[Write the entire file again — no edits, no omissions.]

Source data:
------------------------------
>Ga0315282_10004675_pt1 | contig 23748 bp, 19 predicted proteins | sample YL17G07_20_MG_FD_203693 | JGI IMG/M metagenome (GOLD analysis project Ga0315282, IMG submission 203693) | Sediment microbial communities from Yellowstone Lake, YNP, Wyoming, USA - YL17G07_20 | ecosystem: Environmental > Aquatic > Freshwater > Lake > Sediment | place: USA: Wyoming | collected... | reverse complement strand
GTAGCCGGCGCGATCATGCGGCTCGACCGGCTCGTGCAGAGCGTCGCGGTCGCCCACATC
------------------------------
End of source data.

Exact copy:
>Ga0315282_10004675_pt1 | contig 23748 bp, 19 predicted proteins | sample YL17G07_20_MG_FD_203693 | JGI IMG/M metagenome (GOLD analysis project Ga0315282, IMG submission 203693) | Sediment microbial communities from Yellowstone Lake, YNP, Wyoming, USA - YL17G07_20 | ecosystem: Environmental > Aquatic > Freshwater > Lake > Sediment | place: USA: Wyoming | collected... | reverse complement strand
GTAGCCGGCGCGATCATGCGGCTCGACCGGCTCGTGCAGAGCGTCGCGGTCGCCCACATC